What is LIbor? Why is it important?

Libor stands for London Interbank Offered Rate. Put simply it is the rate at which banks offer short-term loans to each other.

It is extremely important for two reasons a) it affects all other interest rates  b) it indicates the confidence financial institutions have in lending to each other. A crucial factor in the 2008 financial crisis was that the Libor went up dramatically. This exposed key financial institutions like Freddie Mae, and Northern Rock which were effectively bankrupt. Because they were considered 'too big to fail', the were partially nationalised by the US & UK authorities.

By September 2008 Lehman Brothers was essentially in the same situation. It had unsustainable debt and no means to borrow the money to stave off bankruptcy. But in this case the authorities did not step in, triggering the financial crisis.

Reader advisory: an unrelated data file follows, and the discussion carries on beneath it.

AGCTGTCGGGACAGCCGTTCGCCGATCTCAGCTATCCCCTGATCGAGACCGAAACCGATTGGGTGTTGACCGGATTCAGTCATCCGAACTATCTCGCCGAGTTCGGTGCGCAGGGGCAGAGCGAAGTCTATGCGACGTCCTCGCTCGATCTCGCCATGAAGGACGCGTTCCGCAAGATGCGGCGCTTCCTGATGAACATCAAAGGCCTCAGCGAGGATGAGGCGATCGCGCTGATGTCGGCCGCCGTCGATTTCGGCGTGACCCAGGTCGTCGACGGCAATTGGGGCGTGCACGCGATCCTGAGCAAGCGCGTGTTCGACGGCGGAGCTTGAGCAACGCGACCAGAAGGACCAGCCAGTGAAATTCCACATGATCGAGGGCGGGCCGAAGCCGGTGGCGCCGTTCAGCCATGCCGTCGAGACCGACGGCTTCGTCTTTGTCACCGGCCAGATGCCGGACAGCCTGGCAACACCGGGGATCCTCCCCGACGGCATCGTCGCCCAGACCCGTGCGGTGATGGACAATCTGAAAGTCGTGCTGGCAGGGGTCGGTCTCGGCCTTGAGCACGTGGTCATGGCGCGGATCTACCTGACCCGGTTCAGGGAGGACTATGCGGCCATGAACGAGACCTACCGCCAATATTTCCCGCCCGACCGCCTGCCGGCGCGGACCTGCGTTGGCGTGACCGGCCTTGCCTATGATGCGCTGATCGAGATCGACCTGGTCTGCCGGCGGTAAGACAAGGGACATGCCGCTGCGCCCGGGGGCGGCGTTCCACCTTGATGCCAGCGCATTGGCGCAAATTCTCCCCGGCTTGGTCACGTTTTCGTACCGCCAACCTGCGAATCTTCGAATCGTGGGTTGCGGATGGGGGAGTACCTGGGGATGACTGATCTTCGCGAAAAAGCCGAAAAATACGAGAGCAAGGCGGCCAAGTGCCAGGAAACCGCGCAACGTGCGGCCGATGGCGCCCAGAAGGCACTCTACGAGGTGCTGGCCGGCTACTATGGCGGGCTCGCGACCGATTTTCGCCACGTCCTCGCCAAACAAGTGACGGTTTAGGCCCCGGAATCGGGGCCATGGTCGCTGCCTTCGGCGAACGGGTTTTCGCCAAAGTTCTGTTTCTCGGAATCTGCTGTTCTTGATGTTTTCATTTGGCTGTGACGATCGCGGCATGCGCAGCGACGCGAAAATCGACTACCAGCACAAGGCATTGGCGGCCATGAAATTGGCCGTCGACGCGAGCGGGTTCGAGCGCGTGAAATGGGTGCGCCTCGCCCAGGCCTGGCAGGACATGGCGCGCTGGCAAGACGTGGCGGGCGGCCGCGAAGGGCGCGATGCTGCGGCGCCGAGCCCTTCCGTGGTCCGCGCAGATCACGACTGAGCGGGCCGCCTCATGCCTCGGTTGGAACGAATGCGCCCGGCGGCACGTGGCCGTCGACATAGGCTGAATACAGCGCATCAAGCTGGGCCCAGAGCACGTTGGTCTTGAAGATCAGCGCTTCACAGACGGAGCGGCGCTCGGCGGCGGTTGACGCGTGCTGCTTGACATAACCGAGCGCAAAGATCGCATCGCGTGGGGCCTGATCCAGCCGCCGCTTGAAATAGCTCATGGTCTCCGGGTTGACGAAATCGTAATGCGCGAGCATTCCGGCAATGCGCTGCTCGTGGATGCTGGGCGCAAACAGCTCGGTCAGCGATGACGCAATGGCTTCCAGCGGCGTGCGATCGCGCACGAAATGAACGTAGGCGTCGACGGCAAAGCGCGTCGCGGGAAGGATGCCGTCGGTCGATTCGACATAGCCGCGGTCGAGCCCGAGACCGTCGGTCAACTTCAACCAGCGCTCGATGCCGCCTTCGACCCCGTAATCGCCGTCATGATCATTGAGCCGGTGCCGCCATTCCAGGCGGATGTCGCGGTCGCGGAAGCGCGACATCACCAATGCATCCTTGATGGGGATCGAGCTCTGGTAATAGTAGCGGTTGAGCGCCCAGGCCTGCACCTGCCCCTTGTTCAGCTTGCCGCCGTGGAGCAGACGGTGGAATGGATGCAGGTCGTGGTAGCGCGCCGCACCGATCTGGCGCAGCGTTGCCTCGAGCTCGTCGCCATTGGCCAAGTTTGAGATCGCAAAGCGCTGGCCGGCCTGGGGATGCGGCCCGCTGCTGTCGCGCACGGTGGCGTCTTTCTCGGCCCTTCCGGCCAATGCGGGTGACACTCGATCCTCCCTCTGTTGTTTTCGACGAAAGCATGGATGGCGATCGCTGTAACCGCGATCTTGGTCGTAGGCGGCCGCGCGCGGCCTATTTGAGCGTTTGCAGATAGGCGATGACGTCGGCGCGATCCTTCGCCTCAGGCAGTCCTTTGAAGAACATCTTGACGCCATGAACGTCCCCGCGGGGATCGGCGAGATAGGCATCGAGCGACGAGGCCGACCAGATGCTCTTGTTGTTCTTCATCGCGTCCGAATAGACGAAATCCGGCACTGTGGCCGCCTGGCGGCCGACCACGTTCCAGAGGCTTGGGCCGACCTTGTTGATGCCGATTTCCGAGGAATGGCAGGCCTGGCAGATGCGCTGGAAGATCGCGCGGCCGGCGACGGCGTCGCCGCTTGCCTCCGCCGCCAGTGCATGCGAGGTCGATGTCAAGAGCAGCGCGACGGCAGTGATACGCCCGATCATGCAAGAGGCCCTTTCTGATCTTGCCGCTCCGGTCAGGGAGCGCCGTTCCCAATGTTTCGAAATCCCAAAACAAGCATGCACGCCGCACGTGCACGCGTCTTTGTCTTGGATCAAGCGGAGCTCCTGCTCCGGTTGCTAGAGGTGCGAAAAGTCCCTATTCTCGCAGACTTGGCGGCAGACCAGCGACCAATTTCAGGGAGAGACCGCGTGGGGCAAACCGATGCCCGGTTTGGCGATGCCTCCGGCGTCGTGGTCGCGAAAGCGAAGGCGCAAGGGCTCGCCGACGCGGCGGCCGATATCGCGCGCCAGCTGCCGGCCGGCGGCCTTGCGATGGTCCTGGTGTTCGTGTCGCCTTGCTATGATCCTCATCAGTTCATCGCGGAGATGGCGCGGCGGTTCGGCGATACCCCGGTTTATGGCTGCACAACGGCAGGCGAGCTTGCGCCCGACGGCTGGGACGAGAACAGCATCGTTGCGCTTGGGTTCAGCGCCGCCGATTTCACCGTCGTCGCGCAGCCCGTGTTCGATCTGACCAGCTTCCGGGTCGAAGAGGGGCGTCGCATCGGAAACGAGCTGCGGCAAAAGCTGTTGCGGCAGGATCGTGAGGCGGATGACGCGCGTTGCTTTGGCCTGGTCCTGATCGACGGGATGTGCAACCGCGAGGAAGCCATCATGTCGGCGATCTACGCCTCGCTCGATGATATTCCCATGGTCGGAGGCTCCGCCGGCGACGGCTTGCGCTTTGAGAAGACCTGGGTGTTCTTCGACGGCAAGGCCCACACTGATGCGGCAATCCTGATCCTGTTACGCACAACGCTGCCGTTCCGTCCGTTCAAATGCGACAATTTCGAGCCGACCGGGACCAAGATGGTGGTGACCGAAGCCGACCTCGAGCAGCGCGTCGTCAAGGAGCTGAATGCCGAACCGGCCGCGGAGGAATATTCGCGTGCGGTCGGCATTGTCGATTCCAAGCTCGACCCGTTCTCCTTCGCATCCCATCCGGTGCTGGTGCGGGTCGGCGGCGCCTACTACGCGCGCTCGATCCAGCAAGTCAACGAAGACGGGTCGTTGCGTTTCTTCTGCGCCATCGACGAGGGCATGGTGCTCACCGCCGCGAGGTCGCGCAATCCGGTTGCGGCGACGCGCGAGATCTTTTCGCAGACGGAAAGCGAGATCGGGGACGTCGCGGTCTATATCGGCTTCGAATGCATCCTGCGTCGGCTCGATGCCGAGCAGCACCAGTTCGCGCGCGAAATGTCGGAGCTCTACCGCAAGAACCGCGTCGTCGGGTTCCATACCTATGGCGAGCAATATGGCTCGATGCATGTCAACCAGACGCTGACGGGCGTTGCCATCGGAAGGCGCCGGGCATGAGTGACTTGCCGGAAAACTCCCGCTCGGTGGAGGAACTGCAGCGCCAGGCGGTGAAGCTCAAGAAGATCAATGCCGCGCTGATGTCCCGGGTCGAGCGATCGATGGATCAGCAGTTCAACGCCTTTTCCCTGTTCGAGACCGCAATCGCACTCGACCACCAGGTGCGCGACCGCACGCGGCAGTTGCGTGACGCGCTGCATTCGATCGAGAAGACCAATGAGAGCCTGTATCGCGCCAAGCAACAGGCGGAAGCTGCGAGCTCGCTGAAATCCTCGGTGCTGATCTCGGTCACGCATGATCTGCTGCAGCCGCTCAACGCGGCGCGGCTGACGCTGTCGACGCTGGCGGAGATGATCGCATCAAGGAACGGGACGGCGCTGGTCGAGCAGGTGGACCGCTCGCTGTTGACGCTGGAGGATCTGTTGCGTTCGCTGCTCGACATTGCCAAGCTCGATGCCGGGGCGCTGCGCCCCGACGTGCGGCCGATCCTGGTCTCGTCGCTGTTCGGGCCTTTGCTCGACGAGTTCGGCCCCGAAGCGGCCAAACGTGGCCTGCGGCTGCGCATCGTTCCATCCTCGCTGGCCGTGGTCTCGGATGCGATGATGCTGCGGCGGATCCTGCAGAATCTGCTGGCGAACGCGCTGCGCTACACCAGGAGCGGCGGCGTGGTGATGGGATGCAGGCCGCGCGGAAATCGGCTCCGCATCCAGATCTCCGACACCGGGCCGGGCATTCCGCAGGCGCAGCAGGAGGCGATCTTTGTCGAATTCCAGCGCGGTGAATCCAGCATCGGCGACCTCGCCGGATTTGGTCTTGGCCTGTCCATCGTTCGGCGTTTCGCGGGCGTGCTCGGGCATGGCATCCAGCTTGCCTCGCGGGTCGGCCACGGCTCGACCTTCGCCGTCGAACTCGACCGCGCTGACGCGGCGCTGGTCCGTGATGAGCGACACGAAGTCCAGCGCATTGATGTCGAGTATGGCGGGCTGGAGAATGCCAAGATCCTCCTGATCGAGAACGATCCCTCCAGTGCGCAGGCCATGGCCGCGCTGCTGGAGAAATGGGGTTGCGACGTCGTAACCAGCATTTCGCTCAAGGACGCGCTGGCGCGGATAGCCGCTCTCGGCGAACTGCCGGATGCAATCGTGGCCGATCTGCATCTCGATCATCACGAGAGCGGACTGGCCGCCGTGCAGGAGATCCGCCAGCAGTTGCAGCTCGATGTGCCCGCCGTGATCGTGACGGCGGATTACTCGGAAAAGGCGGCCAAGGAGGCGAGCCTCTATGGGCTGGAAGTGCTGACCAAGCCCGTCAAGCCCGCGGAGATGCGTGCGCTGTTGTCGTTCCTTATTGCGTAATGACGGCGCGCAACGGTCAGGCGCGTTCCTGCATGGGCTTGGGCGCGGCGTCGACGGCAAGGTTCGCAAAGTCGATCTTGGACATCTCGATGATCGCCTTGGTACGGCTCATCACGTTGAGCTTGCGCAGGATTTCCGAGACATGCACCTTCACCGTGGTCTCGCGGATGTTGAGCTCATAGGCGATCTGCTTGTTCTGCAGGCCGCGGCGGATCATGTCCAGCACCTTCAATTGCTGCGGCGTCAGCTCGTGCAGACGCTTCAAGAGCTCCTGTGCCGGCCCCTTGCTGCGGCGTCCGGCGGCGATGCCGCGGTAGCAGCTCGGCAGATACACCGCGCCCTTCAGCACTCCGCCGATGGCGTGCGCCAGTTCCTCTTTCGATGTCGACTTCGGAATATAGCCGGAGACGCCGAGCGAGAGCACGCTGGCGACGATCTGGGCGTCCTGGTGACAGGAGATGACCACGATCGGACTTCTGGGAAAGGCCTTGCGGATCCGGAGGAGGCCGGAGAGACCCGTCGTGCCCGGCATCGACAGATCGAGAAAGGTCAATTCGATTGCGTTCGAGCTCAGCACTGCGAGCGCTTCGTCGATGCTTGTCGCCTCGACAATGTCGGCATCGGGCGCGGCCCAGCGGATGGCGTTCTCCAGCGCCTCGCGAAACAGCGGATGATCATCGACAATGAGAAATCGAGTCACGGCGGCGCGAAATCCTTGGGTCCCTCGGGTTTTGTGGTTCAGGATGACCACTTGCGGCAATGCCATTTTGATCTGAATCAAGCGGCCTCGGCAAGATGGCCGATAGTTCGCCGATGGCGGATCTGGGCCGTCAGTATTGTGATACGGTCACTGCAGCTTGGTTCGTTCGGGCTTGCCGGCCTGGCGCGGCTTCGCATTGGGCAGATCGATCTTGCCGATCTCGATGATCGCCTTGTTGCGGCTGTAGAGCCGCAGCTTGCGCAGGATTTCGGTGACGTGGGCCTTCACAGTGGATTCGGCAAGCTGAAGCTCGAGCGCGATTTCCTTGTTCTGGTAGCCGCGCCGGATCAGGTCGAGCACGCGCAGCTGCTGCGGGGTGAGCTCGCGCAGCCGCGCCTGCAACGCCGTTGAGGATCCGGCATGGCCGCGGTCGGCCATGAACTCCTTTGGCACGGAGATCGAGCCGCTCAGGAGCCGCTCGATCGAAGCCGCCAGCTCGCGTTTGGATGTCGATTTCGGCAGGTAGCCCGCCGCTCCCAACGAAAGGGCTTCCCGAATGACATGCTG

At the height of these turbulent events the Treasury undoubtedly desired a reduction in Libor to help restore stability. Meetings were held between a senior treasury official and the CEO of Barclays. Both agree that an (illegal) fixing of Libor was not requested. But it does appear that some traders arranged for this to happen.

There is an excellent BBC Radio documentary on the financial impact of the recent Libor scandal: Who are the Libor Losers?

What is a debt default?